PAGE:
Tom Verducci reports the latest idea to come out of Bud Selig's braintrust:â†µ
"Floating" realignment in which teams would not be fixed to a division, but free to change divisions from year-to-year based on geography, payroll and their plans to contend or not.â†µ
According to Verducci, the idea "gained strong support" among committee members, who want to address the competitive balance problem, but would rather not go the salary cap route. A couple of example scenarios. Cleveland could go to the AL East, to get 18 money-spinning dates against the Yankees and Red Sox, basically surrendering any chance of a playoff spot. Or Tampa Bay could move to the relatively-cheapskate AL Central for a better crack at postseason play.â†µ
I know they're just brainstorming ideas, but the mere fact they came up with this, leaves me seeking a sharp object to jab into my ears. It does nothing to address the actual problem - that two teams outspend everyone else - but instead suggests franchises could simply bail out of trying to compete.â†µ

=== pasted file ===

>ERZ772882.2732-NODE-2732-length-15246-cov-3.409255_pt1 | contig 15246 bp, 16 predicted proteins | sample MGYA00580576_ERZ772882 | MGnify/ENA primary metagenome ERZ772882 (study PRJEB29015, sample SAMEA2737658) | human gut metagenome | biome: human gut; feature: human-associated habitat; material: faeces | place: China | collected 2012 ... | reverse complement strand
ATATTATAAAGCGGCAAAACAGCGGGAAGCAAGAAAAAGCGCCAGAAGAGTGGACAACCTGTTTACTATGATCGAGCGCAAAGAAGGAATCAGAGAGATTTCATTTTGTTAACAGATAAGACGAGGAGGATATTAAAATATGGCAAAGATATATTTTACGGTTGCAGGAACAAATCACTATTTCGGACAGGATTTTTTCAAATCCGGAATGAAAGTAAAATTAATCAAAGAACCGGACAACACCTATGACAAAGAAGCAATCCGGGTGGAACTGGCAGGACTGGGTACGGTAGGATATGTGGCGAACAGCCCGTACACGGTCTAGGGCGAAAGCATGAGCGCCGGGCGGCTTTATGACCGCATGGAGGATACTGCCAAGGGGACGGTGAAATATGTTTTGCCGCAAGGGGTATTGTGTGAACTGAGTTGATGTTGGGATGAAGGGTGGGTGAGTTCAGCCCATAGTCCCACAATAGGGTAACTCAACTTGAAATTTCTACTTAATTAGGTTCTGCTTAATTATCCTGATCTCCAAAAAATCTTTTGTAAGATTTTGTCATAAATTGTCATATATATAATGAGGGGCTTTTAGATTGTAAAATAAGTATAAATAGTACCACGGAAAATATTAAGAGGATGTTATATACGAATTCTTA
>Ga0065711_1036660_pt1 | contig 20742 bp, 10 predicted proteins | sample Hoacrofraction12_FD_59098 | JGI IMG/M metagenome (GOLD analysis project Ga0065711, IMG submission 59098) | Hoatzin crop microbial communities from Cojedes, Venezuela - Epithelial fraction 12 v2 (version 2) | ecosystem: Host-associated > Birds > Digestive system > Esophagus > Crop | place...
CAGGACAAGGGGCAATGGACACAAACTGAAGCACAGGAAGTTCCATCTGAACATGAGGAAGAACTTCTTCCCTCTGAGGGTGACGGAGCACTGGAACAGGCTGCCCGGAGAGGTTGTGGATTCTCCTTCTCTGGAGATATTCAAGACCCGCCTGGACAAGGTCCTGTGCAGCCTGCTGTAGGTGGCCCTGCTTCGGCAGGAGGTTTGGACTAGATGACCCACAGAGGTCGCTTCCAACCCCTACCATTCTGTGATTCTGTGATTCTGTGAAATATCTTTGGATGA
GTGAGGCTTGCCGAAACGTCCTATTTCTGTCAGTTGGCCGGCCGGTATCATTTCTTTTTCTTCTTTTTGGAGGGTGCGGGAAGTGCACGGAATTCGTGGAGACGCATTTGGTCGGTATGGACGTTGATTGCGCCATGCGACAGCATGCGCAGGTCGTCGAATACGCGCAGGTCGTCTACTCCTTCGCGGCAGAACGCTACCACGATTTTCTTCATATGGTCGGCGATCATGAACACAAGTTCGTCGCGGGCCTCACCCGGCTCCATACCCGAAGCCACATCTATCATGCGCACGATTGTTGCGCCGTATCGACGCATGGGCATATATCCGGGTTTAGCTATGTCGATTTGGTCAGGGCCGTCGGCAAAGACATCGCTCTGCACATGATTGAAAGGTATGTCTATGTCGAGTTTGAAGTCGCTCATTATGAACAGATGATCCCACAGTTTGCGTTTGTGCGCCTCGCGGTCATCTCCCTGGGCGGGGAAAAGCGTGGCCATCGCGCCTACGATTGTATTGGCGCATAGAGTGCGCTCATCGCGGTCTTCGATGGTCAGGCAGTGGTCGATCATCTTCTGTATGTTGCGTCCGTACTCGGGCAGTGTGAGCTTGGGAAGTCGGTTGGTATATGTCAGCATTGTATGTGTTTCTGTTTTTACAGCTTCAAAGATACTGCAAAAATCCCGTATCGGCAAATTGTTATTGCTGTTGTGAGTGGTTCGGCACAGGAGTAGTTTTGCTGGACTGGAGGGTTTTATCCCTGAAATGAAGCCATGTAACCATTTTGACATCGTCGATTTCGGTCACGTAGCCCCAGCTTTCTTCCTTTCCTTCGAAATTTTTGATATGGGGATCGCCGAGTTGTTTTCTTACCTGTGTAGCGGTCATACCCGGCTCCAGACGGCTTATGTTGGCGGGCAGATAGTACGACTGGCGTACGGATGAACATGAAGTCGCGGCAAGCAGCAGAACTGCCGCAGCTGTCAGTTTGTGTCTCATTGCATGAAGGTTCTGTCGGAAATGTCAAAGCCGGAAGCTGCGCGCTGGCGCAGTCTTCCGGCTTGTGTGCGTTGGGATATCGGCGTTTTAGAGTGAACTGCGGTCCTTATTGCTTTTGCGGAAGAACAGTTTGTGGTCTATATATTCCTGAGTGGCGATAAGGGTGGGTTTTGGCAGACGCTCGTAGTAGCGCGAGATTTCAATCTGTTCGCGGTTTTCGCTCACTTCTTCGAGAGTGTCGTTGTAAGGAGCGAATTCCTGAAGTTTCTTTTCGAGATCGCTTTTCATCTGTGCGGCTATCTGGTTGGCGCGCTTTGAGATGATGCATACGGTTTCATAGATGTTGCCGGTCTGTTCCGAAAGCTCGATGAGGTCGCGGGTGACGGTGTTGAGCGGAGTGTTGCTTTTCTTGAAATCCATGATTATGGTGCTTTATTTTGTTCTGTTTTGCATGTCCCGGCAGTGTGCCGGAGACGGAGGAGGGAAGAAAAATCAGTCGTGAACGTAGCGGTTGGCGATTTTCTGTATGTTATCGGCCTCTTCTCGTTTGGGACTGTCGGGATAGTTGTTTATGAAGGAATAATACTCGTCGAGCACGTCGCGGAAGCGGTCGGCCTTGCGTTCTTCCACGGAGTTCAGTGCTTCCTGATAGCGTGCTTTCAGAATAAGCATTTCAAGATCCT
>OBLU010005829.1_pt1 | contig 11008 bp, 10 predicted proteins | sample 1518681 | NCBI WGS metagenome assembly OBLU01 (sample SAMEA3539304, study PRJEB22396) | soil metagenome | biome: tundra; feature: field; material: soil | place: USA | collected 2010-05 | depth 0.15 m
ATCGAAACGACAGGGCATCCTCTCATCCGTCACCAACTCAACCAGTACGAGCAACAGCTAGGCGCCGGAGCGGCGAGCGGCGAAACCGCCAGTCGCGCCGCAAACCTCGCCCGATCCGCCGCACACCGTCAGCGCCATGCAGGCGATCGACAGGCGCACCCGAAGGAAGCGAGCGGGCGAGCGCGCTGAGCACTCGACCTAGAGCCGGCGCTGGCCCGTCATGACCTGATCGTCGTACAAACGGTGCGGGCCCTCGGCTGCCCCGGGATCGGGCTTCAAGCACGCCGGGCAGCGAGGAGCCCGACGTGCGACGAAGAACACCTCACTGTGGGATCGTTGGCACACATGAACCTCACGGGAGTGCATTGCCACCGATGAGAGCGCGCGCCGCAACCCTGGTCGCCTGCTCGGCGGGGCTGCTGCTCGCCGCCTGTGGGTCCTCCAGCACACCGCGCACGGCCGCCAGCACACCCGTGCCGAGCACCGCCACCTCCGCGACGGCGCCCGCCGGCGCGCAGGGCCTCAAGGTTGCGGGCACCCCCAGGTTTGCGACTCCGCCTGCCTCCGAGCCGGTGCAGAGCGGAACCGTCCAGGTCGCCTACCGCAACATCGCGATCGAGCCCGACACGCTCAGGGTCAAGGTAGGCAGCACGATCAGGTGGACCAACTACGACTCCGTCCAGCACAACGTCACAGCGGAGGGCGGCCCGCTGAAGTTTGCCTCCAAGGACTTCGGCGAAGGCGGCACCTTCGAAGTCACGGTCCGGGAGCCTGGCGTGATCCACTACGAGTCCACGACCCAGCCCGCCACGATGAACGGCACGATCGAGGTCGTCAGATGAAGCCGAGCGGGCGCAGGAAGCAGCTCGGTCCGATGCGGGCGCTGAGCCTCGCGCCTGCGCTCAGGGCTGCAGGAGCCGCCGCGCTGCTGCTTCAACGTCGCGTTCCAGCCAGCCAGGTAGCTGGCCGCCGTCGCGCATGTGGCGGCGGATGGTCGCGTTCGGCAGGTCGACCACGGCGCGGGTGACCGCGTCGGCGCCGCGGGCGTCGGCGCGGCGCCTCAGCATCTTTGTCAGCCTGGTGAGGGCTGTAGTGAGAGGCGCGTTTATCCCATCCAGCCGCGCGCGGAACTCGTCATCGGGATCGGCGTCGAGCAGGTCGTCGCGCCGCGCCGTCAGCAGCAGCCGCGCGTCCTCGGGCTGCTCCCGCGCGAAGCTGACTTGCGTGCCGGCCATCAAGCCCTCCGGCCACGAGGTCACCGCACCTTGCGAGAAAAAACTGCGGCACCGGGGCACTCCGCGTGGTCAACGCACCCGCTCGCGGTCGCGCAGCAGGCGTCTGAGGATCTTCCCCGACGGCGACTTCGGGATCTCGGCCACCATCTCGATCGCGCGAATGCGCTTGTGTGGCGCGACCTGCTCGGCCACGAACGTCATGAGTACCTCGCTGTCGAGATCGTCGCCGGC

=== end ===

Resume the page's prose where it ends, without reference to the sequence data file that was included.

I trust I need not explain why it's stupid beyond belief. At its logical conclusion, the AL East would consist of the Yankees and Red Sox, playing each other 162 times a year, while eight or nine teams fight for one playoff spot in the miserly AL Central. Anyone (not employed by ESPN) think this is a good idea?